The order of operations on this dress was actually way interesting, y'all. Instead of hemming the button placket and dress together, the dress hem is finished halfway through construction, before the placket is even added. So, if you're planning on hemming the dress less than its prescribed 2 inches, know that the placket piece will need lengthening. Otherwise, this was totally straightforward! Other than top-stitching, my only other major process change was to use Andrea's collar construction technique, which I highly recommend. 

Fit wise, this dress was a total experiment. The pattern claims that, using the different cup size front bodice pieces, that I could achieve a perfect gap-free fit. Tissue fitting seemed to prove that claim out, so I graded from a 20 at the shoulders, to a 22 D-cup bodice, back to a 20 for the waist and hips. (My current measurements are 46-34-45.) This was a wearable muslin, after all, so why not test the road without an FBA?

Y'all, I'm flabbergasted. I am going to take some tweaks next time around, but this is an astonishingly good fit for a pattern straight-from-the-envelope. I lengthened the dart about an inch, after my final try on, but that's the only fit alteration taken here. There is a little bubbling at the dart tip, shown in the close up below, but a bit of flat pattern reshaping should fix that in future versions. Originally, the darts ended way, way, way before the standard 1-inch from bust apex, which is what's causing that. Even with the lengthening I did, they're maybe a half-inch too short. Honestly, I might size down to a 20 and do a standard FBA next time, because I'm persnickety like that, but the dart will still need lengthening in that version. 

If you're new to fitting adjustments, however, and still haven't mastered the FBA, this is definitely a pattern to explore. With the multi-size cup options and a little dart tweaking, D and DD women should be able to get a pretty nice fit with this pattern. That's such a lovely accomplishment in a shirtdress, especially if you're used to the gaposis of RTW sizing!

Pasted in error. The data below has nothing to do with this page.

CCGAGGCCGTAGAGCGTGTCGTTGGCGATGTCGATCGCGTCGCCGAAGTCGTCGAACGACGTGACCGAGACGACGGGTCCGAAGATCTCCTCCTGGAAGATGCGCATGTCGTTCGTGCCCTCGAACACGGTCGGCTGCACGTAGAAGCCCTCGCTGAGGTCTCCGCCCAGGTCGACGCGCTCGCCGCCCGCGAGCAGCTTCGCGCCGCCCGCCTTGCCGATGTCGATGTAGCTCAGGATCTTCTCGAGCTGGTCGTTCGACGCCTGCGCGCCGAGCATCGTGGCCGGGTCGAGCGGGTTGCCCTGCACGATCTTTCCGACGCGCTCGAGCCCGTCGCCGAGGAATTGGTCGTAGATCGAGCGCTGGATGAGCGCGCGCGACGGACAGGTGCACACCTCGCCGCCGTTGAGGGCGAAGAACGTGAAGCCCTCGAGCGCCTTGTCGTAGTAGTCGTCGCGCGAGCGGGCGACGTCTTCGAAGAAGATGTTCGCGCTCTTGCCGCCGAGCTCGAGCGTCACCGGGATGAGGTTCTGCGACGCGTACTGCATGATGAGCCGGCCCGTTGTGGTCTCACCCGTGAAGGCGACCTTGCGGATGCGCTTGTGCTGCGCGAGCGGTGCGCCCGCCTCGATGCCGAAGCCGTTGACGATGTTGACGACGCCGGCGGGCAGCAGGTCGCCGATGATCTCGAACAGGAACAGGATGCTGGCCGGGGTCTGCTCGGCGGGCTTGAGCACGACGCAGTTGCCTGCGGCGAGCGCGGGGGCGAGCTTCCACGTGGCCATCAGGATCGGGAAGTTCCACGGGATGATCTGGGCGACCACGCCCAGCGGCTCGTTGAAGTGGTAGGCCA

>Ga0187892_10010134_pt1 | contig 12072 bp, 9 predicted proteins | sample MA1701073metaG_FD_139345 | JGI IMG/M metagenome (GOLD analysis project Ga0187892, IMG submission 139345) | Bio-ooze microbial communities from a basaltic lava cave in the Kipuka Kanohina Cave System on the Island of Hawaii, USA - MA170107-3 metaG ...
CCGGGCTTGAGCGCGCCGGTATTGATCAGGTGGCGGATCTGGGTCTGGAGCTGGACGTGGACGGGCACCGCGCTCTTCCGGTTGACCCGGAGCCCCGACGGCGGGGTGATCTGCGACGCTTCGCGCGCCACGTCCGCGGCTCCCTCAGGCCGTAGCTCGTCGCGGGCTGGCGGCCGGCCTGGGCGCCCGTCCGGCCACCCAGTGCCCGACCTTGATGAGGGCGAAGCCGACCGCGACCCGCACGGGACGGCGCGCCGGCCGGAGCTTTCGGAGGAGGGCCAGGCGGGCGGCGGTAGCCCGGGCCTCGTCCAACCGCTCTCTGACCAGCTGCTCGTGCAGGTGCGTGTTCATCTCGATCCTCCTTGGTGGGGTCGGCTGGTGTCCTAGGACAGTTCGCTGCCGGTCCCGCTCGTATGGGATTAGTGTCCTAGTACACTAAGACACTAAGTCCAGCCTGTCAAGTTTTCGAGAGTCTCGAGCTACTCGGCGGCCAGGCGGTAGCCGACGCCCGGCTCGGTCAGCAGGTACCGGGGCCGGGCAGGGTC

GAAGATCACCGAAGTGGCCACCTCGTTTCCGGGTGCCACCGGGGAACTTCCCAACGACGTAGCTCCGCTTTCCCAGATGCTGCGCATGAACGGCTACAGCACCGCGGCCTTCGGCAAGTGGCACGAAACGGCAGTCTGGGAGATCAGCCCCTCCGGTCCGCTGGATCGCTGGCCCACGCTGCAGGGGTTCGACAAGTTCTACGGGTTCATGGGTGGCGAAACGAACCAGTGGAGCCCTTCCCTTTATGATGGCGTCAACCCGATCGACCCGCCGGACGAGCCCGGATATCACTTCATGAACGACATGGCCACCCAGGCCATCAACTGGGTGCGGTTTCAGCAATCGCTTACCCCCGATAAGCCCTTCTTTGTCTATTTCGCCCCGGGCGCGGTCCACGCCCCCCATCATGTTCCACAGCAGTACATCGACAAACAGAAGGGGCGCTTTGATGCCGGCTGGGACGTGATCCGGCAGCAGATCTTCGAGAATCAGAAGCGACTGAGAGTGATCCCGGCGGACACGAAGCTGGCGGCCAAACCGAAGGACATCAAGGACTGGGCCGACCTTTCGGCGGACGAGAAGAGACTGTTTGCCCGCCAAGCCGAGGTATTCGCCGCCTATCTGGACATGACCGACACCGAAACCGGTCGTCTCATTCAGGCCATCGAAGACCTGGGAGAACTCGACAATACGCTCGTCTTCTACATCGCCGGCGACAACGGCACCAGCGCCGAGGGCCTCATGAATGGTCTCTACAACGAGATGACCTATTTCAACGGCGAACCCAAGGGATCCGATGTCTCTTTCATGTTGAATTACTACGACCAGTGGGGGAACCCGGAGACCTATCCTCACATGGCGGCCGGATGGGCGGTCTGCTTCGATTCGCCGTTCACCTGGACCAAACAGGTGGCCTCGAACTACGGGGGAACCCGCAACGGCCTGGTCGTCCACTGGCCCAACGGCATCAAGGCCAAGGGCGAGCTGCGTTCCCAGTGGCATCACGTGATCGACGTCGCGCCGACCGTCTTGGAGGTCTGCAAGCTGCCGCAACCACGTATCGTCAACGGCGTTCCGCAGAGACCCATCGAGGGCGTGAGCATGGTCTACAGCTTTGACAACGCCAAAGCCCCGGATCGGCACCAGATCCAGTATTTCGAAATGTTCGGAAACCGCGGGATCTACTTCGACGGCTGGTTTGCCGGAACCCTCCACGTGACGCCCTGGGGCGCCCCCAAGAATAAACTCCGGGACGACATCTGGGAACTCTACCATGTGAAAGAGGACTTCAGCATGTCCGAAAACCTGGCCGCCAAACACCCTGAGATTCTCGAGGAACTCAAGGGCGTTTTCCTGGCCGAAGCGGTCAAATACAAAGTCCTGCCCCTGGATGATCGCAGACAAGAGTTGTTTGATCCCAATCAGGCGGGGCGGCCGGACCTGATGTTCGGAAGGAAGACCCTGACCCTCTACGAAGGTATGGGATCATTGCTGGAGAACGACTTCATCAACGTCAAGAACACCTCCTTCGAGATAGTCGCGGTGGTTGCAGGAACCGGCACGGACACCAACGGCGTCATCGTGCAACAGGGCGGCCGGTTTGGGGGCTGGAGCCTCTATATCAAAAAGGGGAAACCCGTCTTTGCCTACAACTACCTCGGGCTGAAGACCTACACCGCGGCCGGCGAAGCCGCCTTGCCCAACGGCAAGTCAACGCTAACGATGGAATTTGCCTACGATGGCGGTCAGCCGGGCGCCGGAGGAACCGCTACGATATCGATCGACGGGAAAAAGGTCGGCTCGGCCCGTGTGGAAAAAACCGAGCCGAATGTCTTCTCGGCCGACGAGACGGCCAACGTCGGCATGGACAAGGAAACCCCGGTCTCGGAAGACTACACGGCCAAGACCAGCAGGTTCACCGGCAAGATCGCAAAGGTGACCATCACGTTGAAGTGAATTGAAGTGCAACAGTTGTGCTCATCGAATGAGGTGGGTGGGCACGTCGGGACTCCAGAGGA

In the end, this was exactly the dress I'd dreamed of. The waistband nips in perfectly and I love the belt carriers, whereas the skirt has a lovely, gentle flare. Best of all: no gaping button band! Huzzah!

Pepare yourselves, friends, because this will probably be The Autumn of 1000 Shirtdresses. McCall's 6696, you are my sunshine. Well, in addition to Sam, who is my main sunshine and who will actually be getting collared shirts of his own next week. Amazing, I know...

The Details

Things I Loved:
  • The collar! They may be more fiddly, but the classic collar construction of a placket band, collar band, and main collar looks so much better than the shortcut alternatives. 
  • The buttons! My love for sewing buttons and buttonholes knows no bounds. They're so cute and so much fun!
  • The length! At 5'8'', it's rare that a pattern hits me in exactly the right spot, but this just-below-knee length is perfect. 
  • The pockets! They're a little shallow for my taste, but constructed in a way that binds them to the waistband. No flapping about here!
  • The self-bias armhole finish! Always such a cute detail. 
  • The waistband facing! It's so fun to see the right side of the fabric on the inside, for a bit of contrast.
  • The back! Some people haven't loved the amount of blousing in the back bodice, but it didn't bother me at all. I suspect that in the larger sizes, this is a less noticeable effect. 
Things I Changed:
  • Lengthened the darts by an inch, for a better fit. 
  • Omitted the yoke facing, because this is a wearable muslin and my heart just wasn't in that detail. 
  • Top-stitched the button placket, collar, and collar stand, instead of hand-stitching them.
  • Hand-stitched the hem, instead of top-stitching it. 
Things I Will Change, Next Time Around:
  • Alter the fit a bit more. I will conquer those darts! 
  • Add the sleeves, which are a very classic length. 
Tips & Tricks:
  • Once again, I cannot recommend Andrea's collar tutorial enough. I initially had planned to go by the book on this one, but chickened out at the last minute. Her order of operations is so sensible! 
Notions & Fabric:
  • 3.5 yards of main fabric
  • 11 navy buttons
  • 1/2 yard of navy twill for collar

Construction Time:
  • 12 hours

Fun fact: The buttons I chose are crazy slippery! As a result, I spent half the time taking photos of this dress with one button unbuttoned. This picture is one such victim.